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Proposal Development

Research Development maintains this website to provide virtual grant-seeking support to investigators. In addition to the material below, we have compiled answers to FAQs specific to Penn State College of Medicine.

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Biosketch Tips

NIH Biosketch Overview Expand answer

For NIH grant submissions, a biosketch is required for all key personnel and Other Significant Contributors (OSC).

Visit the NIH website for templates and samples and answers to frequently asked questions.

You can also see Penn State College of Medicine biosketch FAQs.

Helpful Advice

  • Consider your tone. There can be a fine line between sounding confident and arrogant.
  • Utilize first person (e.g., I, me, mine, we) for the personal statement. Why first person? First person creates a sense of familiarity between author and reader. Because the personal statement is an opportunity for you to sell yourself to reviewers, take this opportunity to connect reviewers to your story by using first person. In contrast, third person (e.g., he, she, they) places distance between the author and the reader, which feels less personal.
  • Keep in mind that the grant proposal will likely include biosketches from several individuals. To create a more cohesive experience for reviewers, all proposals should be consistent in their choice of first or third person.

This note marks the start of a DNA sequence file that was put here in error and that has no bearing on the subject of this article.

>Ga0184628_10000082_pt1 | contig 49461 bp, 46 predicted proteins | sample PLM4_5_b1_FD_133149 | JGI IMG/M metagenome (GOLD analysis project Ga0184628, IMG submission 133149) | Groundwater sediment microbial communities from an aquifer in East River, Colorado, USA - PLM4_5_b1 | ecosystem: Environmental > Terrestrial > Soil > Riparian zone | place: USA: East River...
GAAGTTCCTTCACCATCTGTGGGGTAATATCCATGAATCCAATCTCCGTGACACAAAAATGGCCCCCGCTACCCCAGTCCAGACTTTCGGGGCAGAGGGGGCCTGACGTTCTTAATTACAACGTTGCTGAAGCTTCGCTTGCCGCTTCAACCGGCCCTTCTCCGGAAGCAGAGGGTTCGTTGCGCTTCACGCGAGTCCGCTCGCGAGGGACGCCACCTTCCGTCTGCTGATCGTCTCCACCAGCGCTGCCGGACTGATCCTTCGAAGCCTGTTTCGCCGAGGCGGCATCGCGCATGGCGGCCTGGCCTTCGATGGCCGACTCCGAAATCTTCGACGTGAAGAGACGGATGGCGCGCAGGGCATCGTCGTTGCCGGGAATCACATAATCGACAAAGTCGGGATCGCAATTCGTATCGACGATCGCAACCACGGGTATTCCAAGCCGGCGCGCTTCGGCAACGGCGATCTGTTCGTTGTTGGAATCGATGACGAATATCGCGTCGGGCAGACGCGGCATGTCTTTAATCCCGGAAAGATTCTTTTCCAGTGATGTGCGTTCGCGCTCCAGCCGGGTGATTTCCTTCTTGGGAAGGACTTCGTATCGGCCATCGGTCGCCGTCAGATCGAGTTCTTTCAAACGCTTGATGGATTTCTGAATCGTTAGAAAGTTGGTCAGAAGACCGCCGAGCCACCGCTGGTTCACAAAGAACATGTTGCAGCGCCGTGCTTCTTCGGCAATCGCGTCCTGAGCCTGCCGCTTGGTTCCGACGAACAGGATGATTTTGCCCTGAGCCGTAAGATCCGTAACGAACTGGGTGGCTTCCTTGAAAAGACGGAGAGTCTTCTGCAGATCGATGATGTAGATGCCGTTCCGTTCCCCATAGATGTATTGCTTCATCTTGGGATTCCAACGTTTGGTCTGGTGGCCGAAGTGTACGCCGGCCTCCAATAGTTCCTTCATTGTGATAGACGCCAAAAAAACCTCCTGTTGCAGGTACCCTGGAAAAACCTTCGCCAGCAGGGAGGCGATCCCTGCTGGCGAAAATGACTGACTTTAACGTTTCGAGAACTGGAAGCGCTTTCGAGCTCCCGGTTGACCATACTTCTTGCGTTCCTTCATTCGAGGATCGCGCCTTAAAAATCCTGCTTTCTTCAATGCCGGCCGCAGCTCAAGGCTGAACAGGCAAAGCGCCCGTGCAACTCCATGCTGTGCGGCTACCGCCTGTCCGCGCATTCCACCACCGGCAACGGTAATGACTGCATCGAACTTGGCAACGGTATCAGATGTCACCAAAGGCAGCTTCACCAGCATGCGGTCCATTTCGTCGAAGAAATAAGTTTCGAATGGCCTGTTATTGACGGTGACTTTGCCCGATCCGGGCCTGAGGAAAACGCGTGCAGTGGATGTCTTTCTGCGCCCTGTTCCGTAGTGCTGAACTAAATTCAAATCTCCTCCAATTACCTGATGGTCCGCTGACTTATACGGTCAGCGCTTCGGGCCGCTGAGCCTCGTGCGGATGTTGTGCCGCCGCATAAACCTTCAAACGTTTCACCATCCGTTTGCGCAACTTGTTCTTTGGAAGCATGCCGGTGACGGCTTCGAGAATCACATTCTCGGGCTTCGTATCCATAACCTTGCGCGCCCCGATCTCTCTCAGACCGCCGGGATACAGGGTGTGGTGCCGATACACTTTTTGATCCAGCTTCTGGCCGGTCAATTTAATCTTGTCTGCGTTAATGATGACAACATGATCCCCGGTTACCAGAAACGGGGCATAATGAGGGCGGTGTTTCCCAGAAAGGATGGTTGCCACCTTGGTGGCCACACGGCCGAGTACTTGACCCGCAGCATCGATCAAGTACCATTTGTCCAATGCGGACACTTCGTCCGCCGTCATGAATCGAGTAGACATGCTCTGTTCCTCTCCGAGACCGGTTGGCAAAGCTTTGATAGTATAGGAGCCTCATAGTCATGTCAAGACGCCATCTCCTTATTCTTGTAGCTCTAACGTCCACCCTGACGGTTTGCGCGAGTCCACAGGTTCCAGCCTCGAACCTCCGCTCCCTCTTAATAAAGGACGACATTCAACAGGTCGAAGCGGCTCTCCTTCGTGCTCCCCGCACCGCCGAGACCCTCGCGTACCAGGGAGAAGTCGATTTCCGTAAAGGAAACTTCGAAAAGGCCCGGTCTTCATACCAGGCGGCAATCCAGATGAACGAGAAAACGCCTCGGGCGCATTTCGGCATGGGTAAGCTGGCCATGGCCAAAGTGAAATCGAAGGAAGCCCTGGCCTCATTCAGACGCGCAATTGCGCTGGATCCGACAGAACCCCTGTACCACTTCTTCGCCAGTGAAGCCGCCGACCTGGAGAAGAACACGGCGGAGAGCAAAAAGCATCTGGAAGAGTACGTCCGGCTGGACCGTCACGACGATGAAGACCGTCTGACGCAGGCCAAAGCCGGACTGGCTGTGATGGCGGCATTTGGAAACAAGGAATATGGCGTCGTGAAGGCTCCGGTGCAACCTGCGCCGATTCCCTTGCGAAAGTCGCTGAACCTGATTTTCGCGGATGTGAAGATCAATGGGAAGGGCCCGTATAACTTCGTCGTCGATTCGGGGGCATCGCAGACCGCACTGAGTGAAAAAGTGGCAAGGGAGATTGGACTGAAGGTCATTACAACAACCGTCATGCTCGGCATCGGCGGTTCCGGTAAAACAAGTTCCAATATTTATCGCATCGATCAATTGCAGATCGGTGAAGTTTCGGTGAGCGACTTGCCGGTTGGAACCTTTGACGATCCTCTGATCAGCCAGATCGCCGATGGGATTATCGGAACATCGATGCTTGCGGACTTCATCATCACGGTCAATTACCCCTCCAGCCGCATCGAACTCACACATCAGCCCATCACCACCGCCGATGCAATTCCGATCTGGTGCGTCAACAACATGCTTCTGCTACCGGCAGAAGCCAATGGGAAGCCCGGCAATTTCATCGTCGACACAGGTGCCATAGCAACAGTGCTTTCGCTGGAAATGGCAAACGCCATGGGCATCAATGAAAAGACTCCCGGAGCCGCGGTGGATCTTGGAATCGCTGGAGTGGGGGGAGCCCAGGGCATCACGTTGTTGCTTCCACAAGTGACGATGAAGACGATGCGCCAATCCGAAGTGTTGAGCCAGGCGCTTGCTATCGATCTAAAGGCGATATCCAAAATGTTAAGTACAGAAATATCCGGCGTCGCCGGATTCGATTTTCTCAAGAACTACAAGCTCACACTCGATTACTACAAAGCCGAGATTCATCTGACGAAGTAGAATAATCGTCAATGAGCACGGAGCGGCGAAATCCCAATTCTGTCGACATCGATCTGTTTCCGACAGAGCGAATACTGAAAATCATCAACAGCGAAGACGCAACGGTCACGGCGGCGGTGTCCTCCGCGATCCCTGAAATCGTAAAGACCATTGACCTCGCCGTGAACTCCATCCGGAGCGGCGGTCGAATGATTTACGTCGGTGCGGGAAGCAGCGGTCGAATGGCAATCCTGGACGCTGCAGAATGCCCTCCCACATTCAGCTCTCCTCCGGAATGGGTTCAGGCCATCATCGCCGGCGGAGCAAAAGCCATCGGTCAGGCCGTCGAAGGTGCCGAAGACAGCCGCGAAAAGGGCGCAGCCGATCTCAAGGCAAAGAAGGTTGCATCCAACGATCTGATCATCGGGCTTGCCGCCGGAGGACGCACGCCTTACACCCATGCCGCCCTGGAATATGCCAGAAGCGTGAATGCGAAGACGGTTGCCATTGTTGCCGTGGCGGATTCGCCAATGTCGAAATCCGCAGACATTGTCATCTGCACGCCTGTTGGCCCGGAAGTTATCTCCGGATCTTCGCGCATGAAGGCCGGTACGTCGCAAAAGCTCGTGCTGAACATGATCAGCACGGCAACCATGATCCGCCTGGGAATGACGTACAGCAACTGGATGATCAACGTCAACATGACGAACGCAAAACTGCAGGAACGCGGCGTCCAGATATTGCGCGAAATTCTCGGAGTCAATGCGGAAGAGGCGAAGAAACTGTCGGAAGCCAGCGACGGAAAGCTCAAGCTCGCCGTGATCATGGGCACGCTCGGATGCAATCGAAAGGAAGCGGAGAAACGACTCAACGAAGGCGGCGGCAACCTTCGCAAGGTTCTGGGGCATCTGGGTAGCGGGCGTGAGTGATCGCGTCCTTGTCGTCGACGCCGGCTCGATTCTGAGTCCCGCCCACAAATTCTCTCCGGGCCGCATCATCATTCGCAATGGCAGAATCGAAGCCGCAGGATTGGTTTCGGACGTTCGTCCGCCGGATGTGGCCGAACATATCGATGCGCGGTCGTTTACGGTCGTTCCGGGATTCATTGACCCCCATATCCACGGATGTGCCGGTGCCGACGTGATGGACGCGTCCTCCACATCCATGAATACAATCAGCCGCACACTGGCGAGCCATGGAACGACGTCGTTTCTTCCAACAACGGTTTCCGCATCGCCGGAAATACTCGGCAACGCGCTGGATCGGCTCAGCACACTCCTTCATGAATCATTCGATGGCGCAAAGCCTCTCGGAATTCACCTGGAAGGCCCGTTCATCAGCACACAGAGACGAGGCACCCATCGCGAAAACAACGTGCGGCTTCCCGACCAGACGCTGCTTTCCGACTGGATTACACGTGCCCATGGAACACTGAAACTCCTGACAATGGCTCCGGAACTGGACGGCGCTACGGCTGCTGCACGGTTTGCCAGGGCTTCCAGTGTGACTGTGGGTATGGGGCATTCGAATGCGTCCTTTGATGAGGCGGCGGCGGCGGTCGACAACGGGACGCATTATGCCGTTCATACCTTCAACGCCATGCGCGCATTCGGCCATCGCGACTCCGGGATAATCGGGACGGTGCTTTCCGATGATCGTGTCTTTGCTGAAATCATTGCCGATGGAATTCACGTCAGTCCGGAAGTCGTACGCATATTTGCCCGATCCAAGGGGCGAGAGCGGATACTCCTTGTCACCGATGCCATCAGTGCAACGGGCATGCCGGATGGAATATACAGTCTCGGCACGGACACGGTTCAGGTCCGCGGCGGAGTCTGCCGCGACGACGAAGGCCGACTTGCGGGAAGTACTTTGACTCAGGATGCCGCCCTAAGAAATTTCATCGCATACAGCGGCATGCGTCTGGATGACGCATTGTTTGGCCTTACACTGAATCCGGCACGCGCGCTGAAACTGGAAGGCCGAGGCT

• If you are the corresponding PI for the grant proposal, review all biosketches that will be incorporated into the grant proposal. Biosketches represent the strength and complementary skill sets of your team. Make sure that each personal statement has been customized for the funding mechanism and speaks to each individual’s unique role in the proposed project.
  • Use bold text to highlight your authorship position on all citations. If you used SciENcv to generate your biosketch, the software does not do this by default. You will need to export your biosketch as a Word document and make this formatting change outside of SciENcv.
Prepare a Biosketch Using SciENcv Expand answer

The best way to develop an NIH-compliant biosketch is to use SciENcv. Science Experts Network Curriculum Vitae (SciENcv) is a free application developed by the NIH that allows researchers to create and maintain biosketches that meet current agency requirements for the NIH, AHRQ and the NSF. SciENcv allows users to create an unlimited number of biosketch templates that can be auto-populated with researcher information from other linked systems – namely, ORCiD, eRA Commons and NCBI My Bibliography.

To use SciENcv, users are recommended to first log into My NCBI using their eRA Commons login. This action links the user’s eRA commons profile with My NCBI. Second, it is suggested that users create a customized “My Bibliography,” saving citations from PubMed and entering citations manually, as needed. Once a bibliography is created, users can generate a public URL to a full list of published work that meets NIH standards for inclusion in the biosketch.

The standard (non-fellowship) NIH biosketch is limited to five pages. Graphics, figures and tables are not permitted in the biosketch.

View a SciENcv Tutorial.

View a My NCBI Tutorial.

Section A: Personal Statement Expand answer